You will be shocked to learn that Trump is obstructing the progress of the immensely important “Gateway Tunnell” between New York and New Jersey:
The obstacle is not the usual red tape that delays U.S. infrastructure. The Portal Bridge already has its permits, while the environmental review for the new Hudson tunnel was fast-tracked and forwarded to the Transportation Department for approval in an unusually speedy two years. The obstacle is the Trump administration, which vowed in its infrastructure plan to accelerate the permits process, but has been sitting on this one without explanation. “I wouldn’t say we’re slow-walking it,” one administration official told me, before laughing. “OK, maybe a little.”
The Trump administration has put all kinds of roadblocks in front of Gateway, giving its grant applications disqualifying grades of “medium low priority” and denouncing its 50-50 funding agreement with Obama as a nonbinding marketing ploy. The administration has even rejected New York and New Jersey proposals to finance their share of Gateway with federal loans, arguing the loans shouldn’t count as state contributions, even though they have counted as state contributions on other projects.
The administration’s larger argument is that New York and New Jersey are relying too heavily on federal taxpayers for a mostly local project. Transportation Secretary Elaine Chao has said they need to put more “skin in the game.” This also happens to be the main argument of the White House infrastructure plan released in February, which proposed limiting the federal contribution to most projects to 20 percent, down from as high as 80 or 90 percent today. Trump still portrays himself as America’s builder, but his plan amounted to urging state and local governments to build, and that has been his administration’s approach to Gateway.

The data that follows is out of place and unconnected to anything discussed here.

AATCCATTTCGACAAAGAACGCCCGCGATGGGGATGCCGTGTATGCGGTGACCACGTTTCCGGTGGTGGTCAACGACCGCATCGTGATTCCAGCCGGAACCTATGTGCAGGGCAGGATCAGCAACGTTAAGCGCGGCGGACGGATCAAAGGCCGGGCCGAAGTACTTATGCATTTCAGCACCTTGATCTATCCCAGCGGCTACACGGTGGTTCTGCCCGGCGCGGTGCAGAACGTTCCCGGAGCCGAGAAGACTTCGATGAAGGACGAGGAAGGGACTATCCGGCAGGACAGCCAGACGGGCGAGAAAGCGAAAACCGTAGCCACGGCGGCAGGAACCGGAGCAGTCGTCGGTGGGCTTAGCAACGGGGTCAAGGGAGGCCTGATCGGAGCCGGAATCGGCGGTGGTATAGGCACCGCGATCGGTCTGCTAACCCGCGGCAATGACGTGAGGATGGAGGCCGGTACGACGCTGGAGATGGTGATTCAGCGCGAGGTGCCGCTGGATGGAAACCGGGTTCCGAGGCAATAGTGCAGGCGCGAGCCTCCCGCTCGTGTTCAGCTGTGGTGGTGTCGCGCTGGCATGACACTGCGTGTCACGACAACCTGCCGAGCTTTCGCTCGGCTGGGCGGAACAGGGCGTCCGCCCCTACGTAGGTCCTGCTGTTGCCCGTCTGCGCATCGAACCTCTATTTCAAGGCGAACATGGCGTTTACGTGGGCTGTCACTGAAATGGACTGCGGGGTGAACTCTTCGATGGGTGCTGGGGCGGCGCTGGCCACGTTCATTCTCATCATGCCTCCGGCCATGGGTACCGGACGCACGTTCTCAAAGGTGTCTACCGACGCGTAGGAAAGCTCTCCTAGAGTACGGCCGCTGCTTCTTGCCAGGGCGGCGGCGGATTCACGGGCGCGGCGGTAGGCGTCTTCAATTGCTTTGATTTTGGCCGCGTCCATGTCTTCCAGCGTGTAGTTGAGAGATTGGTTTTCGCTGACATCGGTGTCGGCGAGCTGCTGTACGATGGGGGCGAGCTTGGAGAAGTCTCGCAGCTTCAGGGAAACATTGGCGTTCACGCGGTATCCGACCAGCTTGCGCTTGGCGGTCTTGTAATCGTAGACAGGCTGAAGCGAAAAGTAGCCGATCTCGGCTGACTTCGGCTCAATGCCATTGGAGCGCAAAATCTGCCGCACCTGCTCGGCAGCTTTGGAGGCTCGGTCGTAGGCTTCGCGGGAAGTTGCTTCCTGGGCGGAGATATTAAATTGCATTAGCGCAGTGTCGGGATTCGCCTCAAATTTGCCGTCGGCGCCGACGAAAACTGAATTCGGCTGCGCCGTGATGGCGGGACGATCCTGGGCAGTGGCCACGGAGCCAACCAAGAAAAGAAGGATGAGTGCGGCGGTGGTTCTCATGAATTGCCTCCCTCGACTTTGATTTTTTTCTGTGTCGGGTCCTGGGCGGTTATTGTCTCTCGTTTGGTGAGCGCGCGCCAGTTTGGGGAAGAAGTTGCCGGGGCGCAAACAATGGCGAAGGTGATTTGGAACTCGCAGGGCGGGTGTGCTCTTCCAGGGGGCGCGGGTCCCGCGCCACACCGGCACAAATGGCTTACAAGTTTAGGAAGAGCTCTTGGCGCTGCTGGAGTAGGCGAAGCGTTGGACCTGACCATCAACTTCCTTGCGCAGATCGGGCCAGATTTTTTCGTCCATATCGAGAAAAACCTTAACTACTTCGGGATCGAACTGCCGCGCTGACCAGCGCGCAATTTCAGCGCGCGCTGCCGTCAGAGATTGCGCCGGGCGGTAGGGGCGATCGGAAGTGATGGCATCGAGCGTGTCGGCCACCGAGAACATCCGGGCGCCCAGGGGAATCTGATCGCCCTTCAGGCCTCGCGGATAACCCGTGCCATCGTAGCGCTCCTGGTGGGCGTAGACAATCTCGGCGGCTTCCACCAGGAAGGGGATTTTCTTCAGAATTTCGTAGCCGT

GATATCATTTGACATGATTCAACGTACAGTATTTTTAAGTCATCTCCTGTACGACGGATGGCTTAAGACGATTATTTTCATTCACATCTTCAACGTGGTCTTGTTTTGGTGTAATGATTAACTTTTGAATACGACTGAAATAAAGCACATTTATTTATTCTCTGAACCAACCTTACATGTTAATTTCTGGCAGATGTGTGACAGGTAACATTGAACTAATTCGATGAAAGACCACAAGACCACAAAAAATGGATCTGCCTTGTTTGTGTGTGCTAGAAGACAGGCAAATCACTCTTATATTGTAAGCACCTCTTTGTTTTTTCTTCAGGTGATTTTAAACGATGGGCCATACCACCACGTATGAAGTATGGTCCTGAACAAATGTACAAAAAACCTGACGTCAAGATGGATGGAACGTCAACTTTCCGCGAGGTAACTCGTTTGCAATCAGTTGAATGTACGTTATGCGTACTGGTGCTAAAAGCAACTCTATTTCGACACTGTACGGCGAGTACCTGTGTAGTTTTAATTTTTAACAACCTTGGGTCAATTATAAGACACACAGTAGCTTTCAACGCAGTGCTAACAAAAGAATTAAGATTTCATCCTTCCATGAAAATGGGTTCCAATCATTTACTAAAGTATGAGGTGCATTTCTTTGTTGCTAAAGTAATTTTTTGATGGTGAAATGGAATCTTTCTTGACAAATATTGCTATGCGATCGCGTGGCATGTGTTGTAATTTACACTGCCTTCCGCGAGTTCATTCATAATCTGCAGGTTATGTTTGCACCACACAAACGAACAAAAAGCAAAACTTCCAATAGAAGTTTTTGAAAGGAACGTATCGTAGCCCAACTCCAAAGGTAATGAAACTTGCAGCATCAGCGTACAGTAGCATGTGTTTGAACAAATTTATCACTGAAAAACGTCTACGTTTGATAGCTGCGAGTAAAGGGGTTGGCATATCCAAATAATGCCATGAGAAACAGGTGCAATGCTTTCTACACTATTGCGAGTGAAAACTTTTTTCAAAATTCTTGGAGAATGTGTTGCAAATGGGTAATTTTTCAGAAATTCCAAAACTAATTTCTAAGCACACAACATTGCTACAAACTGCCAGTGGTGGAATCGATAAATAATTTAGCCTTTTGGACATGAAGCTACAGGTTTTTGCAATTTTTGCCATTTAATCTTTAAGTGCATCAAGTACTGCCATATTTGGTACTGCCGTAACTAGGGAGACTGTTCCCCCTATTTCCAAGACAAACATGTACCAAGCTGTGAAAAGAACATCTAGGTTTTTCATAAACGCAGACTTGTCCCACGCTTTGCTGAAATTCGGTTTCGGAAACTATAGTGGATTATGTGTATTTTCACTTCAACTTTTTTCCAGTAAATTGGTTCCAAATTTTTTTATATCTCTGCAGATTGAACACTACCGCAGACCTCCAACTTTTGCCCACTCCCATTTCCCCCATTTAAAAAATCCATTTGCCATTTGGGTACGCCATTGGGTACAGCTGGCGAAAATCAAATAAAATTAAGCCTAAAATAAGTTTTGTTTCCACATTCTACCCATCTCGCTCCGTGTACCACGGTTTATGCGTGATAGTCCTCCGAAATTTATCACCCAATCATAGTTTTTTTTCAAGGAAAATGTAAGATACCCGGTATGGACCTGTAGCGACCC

On issues like Medicaid, taxes, gun control and even immigration, Trump has spouted bipartisan rhetoric before retreating to hard-right policies; infrastructure may be the most glaring example of that two-step. His infrastructure plan was mostly a plan to encourage others to develop plans, federalism with much less federal involvement. His austere budget proposal slashed transportation spending 13 percent. In fact, while Trump’s aides have complained that Gateway’s request for huge transit grants would vacuum cash away from other states, Trump’s budget would have eliminated those grants for everyone. He has not just proposed to build less infrastructure than he originally promised; he has proposed to build less infrastructure, period.
Donald Trump’s election was nothing if not a blow to the neoliberal order.